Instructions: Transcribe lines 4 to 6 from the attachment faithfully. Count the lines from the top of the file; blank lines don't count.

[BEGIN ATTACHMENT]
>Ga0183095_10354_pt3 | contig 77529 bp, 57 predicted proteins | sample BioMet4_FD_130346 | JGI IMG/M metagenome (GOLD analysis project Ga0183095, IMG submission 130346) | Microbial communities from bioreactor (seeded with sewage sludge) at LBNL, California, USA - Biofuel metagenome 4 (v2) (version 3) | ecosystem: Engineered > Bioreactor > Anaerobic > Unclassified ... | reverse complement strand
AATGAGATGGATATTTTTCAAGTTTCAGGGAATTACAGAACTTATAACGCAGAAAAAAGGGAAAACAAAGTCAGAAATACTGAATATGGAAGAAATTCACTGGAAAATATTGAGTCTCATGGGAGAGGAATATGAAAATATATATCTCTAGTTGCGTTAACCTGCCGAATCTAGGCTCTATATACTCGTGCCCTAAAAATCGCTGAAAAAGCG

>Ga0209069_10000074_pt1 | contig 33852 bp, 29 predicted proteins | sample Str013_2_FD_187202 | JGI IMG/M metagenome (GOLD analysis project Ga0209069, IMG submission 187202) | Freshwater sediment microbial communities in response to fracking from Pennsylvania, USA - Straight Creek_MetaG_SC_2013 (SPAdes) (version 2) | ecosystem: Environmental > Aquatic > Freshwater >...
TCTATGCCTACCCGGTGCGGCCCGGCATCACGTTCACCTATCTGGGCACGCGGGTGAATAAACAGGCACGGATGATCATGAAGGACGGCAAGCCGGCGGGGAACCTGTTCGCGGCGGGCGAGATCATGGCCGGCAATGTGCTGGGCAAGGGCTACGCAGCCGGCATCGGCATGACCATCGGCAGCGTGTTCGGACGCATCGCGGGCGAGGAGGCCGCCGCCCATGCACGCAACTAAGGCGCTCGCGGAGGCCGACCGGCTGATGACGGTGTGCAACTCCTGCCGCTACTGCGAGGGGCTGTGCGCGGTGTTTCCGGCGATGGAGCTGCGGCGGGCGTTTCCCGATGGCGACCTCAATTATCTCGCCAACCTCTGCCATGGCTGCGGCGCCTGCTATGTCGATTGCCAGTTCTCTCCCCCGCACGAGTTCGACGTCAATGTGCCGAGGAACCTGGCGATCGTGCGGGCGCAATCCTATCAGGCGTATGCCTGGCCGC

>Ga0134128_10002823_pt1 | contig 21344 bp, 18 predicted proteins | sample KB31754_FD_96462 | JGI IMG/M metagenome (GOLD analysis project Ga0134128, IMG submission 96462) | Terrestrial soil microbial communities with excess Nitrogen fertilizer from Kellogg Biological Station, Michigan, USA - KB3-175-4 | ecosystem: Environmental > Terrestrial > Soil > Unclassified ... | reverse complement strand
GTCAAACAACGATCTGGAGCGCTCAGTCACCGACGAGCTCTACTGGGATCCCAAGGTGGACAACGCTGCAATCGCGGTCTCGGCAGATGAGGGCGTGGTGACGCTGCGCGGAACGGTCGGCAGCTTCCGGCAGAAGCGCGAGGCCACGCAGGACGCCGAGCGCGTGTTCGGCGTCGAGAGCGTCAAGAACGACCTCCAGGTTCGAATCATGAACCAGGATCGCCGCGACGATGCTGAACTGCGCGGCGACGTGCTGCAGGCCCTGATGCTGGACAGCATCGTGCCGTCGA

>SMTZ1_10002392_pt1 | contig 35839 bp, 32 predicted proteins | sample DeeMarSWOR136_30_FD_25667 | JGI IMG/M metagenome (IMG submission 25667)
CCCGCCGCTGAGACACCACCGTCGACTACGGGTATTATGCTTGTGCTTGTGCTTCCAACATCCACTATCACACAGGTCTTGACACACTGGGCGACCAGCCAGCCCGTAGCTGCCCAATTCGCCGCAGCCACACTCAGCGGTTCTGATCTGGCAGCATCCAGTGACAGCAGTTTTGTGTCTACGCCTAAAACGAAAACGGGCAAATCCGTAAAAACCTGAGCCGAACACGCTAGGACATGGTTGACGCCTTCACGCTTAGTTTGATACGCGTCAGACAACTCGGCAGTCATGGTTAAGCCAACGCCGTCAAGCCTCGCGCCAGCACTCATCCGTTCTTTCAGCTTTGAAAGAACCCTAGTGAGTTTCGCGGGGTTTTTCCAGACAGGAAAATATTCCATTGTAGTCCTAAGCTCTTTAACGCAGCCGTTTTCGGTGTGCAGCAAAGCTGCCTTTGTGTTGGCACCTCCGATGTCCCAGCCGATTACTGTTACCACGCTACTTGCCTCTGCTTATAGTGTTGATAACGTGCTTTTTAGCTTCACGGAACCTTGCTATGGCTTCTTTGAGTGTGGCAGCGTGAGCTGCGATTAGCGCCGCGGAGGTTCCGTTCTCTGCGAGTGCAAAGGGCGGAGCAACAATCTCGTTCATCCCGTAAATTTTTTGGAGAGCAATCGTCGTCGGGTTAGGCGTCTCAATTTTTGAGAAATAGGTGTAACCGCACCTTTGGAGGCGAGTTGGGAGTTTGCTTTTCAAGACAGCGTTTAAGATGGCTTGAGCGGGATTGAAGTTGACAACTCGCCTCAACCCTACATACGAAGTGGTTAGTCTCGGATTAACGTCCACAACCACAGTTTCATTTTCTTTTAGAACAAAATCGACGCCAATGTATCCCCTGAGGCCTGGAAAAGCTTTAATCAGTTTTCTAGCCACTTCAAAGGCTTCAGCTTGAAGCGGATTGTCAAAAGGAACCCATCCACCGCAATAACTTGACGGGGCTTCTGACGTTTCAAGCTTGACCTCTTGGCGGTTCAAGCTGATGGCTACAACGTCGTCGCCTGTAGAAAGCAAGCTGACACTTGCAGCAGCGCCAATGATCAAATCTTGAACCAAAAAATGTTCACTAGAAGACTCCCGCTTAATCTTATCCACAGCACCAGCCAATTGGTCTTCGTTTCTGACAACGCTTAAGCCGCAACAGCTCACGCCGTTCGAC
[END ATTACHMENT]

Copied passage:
TCTATGCCTACCCGGTGCGGCCCGGCATCACGTTCACCTATCTGGGCACGCGGGTGAATAAACAGGCACGGATGATCATGAAGGACGGCAAGCCGGCGGGGAACCTGTTCGCGGCGGGCGAGATCATGGCCGGCAATGTGCTGGGCAAGGGCTACGCAGCCGGCATCGGCATGACCATCGGCAGCGTGTTCGGACGCATCGCGGGCGAGGAGGCCGCCGCCCATGCACGCAACTAAGGCGCTCGCGGAGGCCGACCGGCTGATGACGGTGTGCAACTCCTGCCGCTACTGCGAGGGGCTGTGCGCGGTGTTTCCGGCGATGGAGCTGCGGCGGGCGTTTCCCGATGGCGACCTCAATTATCTCGCCAACCTCTGCCATGGCTGCGGCGCCTGCTATGTCGATTGCCAGTTCTCTCCCCCGCACGAGTTCGACGTCAATGTGCCGAGGAACCTGGCGATCGTGCGGGCGCAATCCTATCAGGCGTATGCCTGGCCGC

>Ga0134128_10002823_pt1 | contig 21344 bp, 18 predicted proteins | sample KB31754_FD_96462 | JGI IMG/M metagenome (GOLD analysis project Ga0134128, IMG submission 96462) | Terrestrial soil microbial communities with excess Nitrogen fertilizer from Kellogg Biological Station, Michigan, USA - KB3-175-4 | ecosystem: Environmental > Terrestrial > Soil > Unclassified ... | reverse complement strand
GTCAAACAACGATCTGGAGCGCTCAGTCACCGACGAGCTCTACTGGGATCCCAAGGTGGACAACGCTGCAATCGCGGTCTCGGCAGATGAGGGCGTGGTGACGCTGCGCGGAACGGTCGGCAGCTTCCGGCAGAAGCGCGAGGCCACGCAGGACGCCGAGCGCGTGTTCGGCGTCGAGAGCGTCAAGAACGACCTCCAGGTTCGAATCATGAACCAGGATCGCCGCGACGATGCTGAACTGCGCGGCGACGTGCTGCAGGCCCTGATGCTGGACAGCATCGTGCCGTCGA